Foreign troops must stay in Central African Republic, says UN
Foreign troops must stay in the strife-torn Central African Republic to stop it from turning into another Mali-style crisis, a top UN envoy said Thursday.
Margaret Vogt, the United Nations special envoy in the country where rebels control about half the territory, said troops — provided by neighbouring nations, South Africa and France — had become a "firewall" against the spread of insecurity.
With rebels reported to have taken new towns in spite of a ceasefire, Ms Vogt warned "this place can easily become another Mali," where French forces have intervened to halt an Islamist advance on the capital.
The foreign troops must help "to create a firewall in the CAR to prevent the trends we see from the Sahel from coming through here," Vogt told reporters.
Countries from the Economic Community of Central African States (ECCAS) hurriedly sent troops to the Central African Republic this month as rebels bore down on the capital Bangui having taken large parts of the country.
A ceasefire accord between President Francois Bozize and the Seleka coalition rebels was signed in Libreville on January 11. While a national unity government has been formed, rebel forces have failed to start a promised withdrawal from the streets of the towns they control.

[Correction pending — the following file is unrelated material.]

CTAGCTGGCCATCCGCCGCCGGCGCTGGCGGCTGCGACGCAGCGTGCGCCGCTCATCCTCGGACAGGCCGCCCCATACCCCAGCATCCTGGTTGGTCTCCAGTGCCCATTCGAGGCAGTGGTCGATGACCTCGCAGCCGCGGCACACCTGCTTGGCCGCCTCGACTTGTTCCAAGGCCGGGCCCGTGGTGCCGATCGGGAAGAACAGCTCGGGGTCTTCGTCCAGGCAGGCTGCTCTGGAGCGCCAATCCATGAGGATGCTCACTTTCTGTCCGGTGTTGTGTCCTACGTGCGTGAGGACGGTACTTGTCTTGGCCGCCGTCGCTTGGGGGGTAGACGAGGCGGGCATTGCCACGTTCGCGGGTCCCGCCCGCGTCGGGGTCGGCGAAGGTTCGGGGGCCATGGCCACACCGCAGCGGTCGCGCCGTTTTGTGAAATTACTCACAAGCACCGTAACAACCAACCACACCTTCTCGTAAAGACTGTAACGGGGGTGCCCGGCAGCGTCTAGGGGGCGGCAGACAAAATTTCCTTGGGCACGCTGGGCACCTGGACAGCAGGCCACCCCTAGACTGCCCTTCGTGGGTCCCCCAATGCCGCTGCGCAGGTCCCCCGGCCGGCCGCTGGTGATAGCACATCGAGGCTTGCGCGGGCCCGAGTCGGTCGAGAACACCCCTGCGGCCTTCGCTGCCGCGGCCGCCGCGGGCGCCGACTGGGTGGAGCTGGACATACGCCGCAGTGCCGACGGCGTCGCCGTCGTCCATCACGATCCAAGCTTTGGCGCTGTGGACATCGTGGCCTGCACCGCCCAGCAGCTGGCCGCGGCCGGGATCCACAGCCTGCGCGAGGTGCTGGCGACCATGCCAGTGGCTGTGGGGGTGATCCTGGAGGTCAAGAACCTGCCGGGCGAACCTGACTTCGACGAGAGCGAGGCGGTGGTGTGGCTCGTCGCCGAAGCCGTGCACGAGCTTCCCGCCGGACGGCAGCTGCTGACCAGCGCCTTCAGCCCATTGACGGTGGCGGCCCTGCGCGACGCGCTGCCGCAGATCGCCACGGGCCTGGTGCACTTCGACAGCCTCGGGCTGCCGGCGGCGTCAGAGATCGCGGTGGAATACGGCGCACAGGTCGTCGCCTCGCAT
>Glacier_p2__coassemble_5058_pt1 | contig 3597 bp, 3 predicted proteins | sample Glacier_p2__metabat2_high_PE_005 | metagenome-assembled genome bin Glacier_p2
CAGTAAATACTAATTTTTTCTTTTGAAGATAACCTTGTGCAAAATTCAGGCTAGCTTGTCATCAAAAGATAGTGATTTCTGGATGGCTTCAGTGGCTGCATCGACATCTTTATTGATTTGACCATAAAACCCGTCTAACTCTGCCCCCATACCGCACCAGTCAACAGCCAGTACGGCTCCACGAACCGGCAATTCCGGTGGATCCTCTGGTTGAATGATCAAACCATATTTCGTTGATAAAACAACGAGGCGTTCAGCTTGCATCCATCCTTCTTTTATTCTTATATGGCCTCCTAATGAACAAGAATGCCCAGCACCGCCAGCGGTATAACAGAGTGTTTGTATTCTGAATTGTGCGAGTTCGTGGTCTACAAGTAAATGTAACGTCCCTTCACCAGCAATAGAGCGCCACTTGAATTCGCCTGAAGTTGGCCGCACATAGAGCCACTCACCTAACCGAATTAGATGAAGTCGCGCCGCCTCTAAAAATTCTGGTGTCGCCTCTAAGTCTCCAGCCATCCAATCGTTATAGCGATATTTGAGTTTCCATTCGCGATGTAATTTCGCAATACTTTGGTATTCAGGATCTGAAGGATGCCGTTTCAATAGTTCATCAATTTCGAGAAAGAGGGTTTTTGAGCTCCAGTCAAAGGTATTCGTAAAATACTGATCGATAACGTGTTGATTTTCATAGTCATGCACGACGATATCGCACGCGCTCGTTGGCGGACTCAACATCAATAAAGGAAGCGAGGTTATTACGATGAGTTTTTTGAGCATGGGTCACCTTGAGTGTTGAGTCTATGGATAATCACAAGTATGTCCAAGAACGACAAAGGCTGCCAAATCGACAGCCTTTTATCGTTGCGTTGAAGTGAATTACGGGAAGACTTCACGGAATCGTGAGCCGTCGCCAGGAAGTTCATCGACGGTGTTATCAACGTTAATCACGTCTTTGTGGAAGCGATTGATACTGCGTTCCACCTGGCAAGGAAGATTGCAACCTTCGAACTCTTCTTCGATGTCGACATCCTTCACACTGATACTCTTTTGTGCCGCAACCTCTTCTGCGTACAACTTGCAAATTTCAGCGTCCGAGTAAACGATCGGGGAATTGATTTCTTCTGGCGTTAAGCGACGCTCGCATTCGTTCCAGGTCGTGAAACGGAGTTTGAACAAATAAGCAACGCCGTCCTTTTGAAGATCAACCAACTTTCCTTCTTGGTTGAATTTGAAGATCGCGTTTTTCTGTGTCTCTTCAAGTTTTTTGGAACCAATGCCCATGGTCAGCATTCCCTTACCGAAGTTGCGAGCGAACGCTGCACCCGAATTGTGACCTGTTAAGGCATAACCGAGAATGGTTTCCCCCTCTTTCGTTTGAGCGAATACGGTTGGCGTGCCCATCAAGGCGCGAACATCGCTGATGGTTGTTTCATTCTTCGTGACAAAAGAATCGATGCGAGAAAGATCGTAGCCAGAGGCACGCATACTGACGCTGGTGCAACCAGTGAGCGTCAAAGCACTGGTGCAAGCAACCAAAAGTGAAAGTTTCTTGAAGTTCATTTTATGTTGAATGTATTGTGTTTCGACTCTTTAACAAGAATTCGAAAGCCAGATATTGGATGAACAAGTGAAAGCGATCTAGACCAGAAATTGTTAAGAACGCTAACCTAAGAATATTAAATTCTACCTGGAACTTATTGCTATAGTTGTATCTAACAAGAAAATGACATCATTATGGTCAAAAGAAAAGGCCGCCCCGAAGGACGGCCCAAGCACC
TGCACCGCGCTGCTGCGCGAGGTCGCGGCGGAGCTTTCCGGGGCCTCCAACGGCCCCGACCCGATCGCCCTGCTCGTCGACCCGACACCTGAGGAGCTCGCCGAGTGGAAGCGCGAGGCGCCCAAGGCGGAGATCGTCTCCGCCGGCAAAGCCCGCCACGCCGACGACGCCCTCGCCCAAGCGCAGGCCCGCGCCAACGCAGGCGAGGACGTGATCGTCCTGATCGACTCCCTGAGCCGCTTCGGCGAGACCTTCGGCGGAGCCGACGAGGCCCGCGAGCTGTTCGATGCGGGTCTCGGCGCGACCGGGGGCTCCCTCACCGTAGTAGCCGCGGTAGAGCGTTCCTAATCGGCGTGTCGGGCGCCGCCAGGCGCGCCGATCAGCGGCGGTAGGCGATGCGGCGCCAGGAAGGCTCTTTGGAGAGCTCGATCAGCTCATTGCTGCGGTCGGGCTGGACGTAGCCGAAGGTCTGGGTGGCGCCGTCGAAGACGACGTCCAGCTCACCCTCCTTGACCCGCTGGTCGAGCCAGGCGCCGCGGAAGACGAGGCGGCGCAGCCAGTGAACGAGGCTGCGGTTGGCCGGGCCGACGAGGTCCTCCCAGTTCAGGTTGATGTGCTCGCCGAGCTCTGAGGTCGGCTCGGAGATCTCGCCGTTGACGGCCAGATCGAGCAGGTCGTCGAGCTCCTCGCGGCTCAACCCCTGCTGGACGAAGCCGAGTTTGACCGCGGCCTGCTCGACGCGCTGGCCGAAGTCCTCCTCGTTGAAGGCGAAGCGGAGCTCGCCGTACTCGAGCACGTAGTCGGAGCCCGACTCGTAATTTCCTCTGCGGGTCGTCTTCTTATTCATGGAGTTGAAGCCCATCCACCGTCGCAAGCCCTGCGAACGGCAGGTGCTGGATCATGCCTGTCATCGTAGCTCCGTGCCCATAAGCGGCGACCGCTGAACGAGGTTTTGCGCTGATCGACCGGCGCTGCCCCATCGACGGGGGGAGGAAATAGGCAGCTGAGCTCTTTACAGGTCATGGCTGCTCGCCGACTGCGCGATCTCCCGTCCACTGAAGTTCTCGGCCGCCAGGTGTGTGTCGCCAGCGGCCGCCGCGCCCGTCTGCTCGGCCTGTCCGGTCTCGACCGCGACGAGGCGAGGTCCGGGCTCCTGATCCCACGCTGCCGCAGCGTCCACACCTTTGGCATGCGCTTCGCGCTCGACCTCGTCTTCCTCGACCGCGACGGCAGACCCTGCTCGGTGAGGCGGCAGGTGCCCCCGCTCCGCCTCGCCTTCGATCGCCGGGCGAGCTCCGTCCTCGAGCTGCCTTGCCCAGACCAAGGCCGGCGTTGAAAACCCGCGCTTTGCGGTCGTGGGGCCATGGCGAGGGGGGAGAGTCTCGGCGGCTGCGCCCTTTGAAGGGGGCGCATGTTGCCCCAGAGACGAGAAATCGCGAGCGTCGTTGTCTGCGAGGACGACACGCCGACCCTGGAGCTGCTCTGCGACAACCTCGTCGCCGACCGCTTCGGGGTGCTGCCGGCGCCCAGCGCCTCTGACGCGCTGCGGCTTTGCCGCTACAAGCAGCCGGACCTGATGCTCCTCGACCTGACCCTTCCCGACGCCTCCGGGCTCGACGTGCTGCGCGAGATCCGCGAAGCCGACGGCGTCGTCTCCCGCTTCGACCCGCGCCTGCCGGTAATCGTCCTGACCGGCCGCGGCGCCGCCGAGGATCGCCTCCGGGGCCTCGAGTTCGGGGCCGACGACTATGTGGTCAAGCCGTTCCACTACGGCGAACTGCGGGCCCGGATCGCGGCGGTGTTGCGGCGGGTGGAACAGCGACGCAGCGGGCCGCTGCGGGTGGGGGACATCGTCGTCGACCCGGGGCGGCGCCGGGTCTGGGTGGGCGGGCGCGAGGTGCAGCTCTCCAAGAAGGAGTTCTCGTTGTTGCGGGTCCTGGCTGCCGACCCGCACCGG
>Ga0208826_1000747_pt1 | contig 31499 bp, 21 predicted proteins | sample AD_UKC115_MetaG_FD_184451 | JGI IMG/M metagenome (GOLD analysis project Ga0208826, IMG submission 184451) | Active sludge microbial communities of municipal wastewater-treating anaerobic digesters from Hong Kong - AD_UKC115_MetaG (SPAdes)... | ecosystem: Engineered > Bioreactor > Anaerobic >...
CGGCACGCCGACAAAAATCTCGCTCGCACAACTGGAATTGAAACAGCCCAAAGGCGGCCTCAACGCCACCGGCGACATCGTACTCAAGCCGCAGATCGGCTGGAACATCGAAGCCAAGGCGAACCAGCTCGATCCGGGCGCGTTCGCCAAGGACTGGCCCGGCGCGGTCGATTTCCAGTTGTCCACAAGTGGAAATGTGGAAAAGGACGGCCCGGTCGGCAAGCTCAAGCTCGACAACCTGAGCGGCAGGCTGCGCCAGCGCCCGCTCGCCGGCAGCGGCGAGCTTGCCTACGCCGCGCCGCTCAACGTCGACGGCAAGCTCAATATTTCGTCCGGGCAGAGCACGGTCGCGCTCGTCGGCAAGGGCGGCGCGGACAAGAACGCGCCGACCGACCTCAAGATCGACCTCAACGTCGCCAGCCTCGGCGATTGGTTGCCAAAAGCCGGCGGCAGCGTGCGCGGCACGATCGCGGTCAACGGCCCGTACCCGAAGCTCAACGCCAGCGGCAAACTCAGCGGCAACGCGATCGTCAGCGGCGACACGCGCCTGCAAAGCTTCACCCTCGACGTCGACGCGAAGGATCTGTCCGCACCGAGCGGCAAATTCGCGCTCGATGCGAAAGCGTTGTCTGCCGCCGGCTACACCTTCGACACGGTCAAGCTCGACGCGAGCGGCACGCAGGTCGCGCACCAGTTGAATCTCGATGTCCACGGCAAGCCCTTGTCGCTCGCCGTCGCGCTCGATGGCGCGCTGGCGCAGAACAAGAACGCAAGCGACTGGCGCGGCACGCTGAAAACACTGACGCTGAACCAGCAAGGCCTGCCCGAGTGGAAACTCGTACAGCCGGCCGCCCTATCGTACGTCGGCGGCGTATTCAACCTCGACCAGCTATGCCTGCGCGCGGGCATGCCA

Ms Vogt told reporters via video link from Bangui that security remains tense, with UN premises ransacked in four towns and other international organizations also looted.
UN agencies have said the rebels are using child soldiers and have entered two new eastern towns, Dimbi and Kembe, since the ceasefire.
The Seleka rebels, opponents of Mr Bozize who accuse him of failing to carry out an earlier peace accord, remain 75 kilometres (45 miles) from the capital.
Ms Vogt said "the international community now needs to engage more forcefully, both diplomatically and financially, to pull the CAR from the brink."
"The position of the CAR is strategic," Ms Vogt said.
"Whatever happens in the CAR will have an impact on all the countries in the region," added the UN envoy. The African governments who sent troops know "the situation can also undermine the security of their own countries."